The Internet of Things isn’t a new concept – but it’s certainly one that has gained momentum, particularly within the last year. Recently, we’ve seen more and more connected devices come to market. While connecting our world may bring added convenience to our everyday lives, it’s important to question what we may be sacrificing from a security perspective.
Back in April, news broke around a software glitch that enabled hackers to take control of a Jeep Cherokee while on the road. Cybersecurity experts Charlie Miller and Chris Valasek, working from laptop computers at home, were able to break into the Jeep’s electronics through the entertainment system. The experts were then able to change the speed of the vehicle, alter its braking capability, and manipulate both the radio and windshield wipers. The two described the hack as “fairly easy” and “a weekend project.”
It was recently discovered that not even Tesla Motors is immune to being hacked. This, again, was an attack orchestrated through the car’s entertainment system, though it took closer to a year to pull off. Researchers were able to apply the emergency hand brake, remotely lock and unlock the car, and control the touch screen displays. There is good news – Tesla has already developed a fix, which has been sent to all of the affected vehicles.
Something rarely discussed that warrants consideration from both security professionals and consumers alike is the danger brought on by seemingly innocuous connected products (think: “smart fridge” or “connected toaster”). While the thought of a hacker gaining control of a refrigerator is perhaps less daunting than the idea of them taking control of your steering wheel while on the highway, the reality that these products may serve as a gateway to more sensitive information is something that cannot be ignored.
Just a few weeks ago, a team of hackers uncovered a man-in-the-middle vulnerability in a Samsung smart refrigerator that showed it could be exploited to steal Gmail users’ login credentials. What’s most concerning about this is hackers were able to access a sensitive network, containing users personally identifiable information, through hacking into the refrigerator.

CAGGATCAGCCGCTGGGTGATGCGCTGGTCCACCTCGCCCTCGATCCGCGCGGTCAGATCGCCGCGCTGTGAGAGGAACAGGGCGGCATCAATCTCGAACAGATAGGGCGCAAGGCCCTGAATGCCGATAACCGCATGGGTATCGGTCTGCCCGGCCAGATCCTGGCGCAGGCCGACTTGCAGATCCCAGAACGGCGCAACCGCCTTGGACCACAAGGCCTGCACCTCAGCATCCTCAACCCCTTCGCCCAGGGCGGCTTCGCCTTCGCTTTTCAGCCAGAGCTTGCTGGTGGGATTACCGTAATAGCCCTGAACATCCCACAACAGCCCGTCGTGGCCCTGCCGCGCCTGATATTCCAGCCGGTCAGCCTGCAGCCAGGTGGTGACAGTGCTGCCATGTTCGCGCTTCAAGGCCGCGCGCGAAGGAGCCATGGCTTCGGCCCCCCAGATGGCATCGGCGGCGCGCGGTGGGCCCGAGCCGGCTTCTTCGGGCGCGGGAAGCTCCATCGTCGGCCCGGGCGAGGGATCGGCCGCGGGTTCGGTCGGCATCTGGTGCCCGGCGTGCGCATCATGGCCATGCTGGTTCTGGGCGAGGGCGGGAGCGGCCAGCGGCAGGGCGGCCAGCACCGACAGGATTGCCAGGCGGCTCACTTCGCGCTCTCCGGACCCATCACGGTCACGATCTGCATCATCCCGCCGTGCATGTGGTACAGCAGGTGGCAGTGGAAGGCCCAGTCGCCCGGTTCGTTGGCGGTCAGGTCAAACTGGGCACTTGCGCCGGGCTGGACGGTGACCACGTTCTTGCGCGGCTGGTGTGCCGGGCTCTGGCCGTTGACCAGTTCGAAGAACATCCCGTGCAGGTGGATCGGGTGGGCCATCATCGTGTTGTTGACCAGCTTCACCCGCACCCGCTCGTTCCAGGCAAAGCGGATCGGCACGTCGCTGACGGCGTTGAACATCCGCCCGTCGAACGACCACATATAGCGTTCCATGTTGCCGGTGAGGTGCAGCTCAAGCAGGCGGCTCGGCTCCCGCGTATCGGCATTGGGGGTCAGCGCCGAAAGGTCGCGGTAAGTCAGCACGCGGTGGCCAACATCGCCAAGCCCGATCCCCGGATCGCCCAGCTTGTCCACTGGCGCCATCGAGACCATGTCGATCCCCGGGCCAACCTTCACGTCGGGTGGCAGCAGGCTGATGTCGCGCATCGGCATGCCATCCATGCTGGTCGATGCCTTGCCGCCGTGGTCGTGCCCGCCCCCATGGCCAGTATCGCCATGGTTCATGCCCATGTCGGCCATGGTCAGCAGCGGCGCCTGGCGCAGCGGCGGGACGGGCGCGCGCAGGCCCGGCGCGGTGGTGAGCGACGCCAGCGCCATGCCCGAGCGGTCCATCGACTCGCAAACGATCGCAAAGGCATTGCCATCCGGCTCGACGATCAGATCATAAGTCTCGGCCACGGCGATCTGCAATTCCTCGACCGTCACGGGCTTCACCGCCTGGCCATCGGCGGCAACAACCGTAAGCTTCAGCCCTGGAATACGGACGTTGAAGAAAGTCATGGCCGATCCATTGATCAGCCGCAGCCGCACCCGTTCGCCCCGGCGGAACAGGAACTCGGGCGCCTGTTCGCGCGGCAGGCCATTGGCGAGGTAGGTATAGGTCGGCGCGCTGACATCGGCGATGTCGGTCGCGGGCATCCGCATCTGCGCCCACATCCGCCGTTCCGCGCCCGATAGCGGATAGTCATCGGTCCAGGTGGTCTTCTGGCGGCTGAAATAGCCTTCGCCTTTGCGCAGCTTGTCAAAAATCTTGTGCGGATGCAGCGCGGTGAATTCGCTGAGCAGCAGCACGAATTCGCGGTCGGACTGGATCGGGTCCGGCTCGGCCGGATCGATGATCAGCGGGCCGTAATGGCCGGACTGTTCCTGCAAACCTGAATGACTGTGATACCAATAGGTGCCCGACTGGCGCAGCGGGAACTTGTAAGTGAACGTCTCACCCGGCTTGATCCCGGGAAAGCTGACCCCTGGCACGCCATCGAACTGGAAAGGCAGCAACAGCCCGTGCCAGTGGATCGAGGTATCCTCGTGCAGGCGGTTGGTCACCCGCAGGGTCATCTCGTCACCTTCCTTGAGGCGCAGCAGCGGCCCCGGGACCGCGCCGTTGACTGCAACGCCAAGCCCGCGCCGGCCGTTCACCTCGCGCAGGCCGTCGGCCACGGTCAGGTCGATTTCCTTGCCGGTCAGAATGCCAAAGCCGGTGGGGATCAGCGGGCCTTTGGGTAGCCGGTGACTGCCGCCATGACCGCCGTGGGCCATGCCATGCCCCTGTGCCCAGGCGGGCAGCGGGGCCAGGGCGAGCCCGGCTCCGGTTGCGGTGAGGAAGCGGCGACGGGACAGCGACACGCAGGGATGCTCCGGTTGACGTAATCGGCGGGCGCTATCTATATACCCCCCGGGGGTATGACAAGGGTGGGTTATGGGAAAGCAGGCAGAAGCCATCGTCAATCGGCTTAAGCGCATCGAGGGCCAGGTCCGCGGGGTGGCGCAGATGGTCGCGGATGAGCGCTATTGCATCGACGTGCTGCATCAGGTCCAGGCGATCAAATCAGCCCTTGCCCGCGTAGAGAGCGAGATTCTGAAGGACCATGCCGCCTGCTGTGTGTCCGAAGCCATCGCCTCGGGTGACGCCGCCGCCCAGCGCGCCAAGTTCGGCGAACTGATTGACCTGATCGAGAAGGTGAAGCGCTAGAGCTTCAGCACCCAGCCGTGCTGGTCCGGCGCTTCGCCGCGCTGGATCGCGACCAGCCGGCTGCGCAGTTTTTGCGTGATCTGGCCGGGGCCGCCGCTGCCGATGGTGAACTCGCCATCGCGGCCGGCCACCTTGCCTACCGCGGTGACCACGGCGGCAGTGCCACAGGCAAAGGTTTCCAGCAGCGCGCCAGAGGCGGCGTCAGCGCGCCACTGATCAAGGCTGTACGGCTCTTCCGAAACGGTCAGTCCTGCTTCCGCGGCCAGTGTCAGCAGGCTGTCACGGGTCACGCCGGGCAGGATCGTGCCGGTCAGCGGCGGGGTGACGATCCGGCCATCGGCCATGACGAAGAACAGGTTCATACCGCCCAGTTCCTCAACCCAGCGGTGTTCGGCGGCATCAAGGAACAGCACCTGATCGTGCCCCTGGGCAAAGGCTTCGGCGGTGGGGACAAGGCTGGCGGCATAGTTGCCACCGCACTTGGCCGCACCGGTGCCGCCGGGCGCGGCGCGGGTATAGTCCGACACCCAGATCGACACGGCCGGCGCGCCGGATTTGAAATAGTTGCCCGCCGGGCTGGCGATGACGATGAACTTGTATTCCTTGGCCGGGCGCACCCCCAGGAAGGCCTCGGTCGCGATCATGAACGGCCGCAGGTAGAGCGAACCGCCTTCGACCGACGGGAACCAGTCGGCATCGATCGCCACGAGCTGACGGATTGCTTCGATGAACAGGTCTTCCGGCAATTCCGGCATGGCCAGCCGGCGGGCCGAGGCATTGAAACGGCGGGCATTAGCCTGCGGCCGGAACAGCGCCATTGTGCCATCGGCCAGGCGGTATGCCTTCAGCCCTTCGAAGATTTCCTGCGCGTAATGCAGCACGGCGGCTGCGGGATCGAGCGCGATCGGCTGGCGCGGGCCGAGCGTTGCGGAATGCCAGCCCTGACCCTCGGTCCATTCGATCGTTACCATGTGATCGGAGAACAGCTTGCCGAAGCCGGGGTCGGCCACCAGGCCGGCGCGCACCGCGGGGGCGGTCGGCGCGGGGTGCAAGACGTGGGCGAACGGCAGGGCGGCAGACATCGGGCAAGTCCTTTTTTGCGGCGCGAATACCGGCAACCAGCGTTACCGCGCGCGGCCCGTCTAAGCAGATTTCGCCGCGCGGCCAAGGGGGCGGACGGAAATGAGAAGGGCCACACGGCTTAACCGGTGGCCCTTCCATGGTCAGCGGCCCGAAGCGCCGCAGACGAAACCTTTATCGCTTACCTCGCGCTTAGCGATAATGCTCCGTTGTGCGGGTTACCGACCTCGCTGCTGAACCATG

There has been a lot of fear around smart medical devices – but this is one area that may be considered more IoT “myth” than “reality.” Most medical devices don’t currently appear to be connected to the Internet, but rather through Bluetooth. Additionally, because most medical appliances are smaller scale, it’s virtually impossible to integrate a mobile phone connection into devices of this size. Consumer fears around having cellular waves inside the human body have also kept these devices from operating on a mobile phone connection.
Fears around connected smart watches may also be considered an IoT “myth,” at least at this stage, as most are not directly connected to the Internet. That being said, last month HP did discover some major areas for concern, finding that most smart watches did not have two-factor authentication, were vulnerable for man-in-the-middle attacks, and had poor firmware updates.
It’s an interesting debate – and one that will undoubtedly continue as more companies introduce products to compete in this space. What do you think about security risks with the Internet of Things? Weigh in with us on Twitter and Facebook. Be sure to check out our Tumblr for the latest industry news stories.